Fans are a part of the team

Zach Chytil, Sports Editor

Fans keep sports alive. Without them cheering on the sidelines, most athletes wouldn’t even bother to take the field. But are the fans rooting for the whole team or just their favorite player? How big a part do the fans play?

North offers many options for sports, including football, basketball, volleyball, baseball, tennis, cross country, track, soccer, swimming, golf, marching band, and cheer/dance. Cross country, swimming, golf, and tennis are more individual sports than the rest but are still part of a North team.

In a team sport the individual plays an important role, but they don’t control the entire game; they’re just a piece in the grand plan. Basketball and volleyball are the quintessential trust and teamwork-building sports. Plays can fall apart in a heartbeat with one misstep or one defensive blunder. Yet the fans praise individuals like LeBron James and Doug McDermott when they score, and would struggle to name volleyball players past Kerri Walsh and Misty Treanor.

At Omaha North High, Calvin Strong, senior, has been and is praised constantly by the fans. This doesn’t mean he is the only great player on the team, however. Coach Martin rewards any player for exceptional games, but always gives constructive criticism by watching film with them.

These “star players” are singled out and praised while the rest of the team is neglected. Think of all the underappreciated positions in sports: the rebounding center in basketball, the defenders in soccer, and the fullback in football. But it’s not the players’ fault; it’s the fans’ fault. Fans decide who the “best” is. Fans decide who is booed and who is immortalized.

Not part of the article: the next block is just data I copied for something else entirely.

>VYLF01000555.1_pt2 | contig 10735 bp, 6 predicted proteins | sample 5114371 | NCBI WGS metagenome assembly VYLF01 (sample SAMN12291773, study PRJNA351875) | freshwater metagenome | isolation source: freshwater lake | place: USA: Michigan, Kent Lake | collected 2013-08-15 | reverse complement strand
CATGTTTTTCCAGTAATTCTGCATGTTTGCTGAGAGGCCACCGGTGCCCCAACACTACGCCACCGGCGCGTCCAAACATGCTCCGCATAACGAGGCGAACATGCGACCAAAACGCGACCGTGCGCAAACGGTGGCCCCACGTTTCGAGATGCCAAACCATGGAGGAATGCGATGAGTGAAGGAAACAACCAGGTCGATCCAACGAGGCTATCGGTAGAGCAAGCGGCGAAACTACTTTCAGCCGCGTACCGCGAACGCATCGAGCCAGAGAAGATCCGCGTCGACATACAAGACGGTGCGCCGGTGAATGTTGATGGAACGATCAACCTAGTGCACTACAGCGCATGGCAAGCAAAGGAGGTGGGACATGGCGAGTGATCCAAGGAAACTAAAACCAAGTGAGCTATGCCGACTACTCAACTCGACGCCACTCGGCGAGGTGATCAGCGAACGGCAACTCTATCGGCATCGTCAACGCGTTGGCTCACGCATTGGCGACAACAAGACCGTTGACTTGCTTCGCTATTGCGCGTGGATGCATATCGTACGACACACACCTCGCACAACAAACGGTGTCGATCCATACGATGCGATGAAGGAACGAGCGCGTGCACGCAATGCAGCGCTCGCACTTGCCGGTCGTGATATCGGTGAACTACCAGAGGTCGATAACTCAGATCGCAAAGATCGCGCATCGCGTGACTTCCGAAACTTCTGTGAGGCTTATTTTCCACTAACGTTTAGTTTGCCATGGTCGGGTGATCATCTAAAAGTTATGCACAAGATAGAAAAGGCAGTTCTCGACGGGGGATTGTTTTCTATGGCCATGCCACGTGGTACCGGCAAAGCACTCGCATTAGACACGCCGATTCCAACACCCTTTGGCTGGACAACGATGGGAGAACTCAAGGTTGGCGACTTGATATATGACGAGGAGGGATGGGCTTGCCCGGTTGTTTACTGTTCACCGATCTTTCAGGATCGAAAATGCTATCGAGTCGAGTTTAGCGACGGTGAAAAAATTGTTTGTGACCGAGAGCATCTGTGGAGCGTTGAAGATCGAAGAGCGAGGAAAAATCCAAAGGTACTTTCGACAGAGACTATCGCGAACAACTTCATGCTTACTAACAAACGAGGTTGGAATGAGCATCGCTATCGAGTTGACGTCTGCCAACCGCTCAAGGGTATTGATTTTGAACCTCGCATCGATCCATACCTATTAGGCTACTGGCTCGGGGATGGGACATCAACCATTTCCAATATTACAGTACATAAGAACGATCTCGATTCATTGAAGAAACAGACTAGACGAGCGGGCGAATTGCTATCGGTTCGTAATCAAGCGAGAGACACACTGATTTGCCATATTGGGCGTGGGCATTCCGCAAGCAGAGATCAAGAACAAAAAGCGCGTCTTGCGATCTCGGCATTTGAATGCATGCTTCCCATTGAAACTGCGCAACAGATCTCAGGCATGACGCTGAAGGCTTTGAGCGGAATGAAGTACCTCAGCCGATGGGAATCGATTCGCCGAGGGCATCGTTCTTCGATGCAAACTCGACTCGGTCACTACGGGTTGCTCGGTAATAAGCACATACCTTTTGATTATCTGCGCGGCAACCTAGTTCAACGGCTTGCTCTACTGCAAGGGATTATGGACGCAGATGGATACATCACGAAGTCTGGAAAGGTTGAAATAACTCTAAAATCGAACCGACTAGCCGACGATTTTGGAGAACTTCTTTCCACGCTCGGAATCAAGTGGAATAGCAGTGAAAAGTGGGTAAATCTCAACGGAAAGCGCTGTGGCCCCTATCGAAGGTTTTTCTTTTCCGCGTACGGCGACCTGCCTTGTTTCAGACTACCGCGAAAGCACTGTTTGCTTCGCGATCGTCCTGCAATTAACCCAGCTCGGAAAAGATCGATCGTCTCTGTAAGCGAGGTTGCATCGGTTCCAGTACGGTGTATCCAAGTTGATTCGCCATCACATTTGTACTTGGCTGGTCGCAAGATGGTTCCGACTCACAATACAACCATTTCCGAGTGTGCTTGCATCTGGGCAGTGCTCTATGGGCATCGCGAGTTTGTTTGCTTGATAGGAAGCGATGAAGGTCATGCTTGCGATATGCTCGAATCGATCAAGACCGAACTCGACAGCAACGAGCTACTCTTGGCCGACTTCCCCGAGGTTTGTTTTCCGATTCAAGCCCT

This recognition can, and has, led to sever cases of confidence. The players risk that confidence turning into cockiness. Marquise Lewis exudes confidence, but he has the stats to back it up. “Marquise is a hard-working player and is in great shape. He can be very confident, but I try to help him channel that into the game,” Coach Martin explained.

In the stands themselves, there are different kinds of fans. There are those who want to watch the game, those who want to talk to people, and those who need an excuse to get out of the house. But they all show up and cheer for the team no matter the sport. They all boo the referees who penalize their team, even when they are right. They always say, “We won!” or “We suck.” They are connected to the experience itself.

The experience doesn’t change in college or professional sports, but it does intensify. The chants are in unison and don’t trail off when they should have ended. These fans embrace superstitions, like holding a shoe up at a Husker kickoff, or participating in white out games in the NBA. There are also less sanitary traditions for hardcore fans, like not changing or washing the shirt they wear during playoffs.

Professional sports have a different vibe than college or high school. It’s about the money and the players are the products. They are traded and dropped like a piece of meat. But the fans are just as attached and just as supportive, but at a cost. Players aren’t loyal to the teams but to the paycheck. They rarely have a career with one team and therefore one fan base. Instead, professional players have fans that follow them around (Brett Favre, LeBron James, etc.).

There are always fans at the games, no matter the reason. They show support and share in defeat. The fans love the players and the team, almost as if they were a part of it. The fans make sports possible.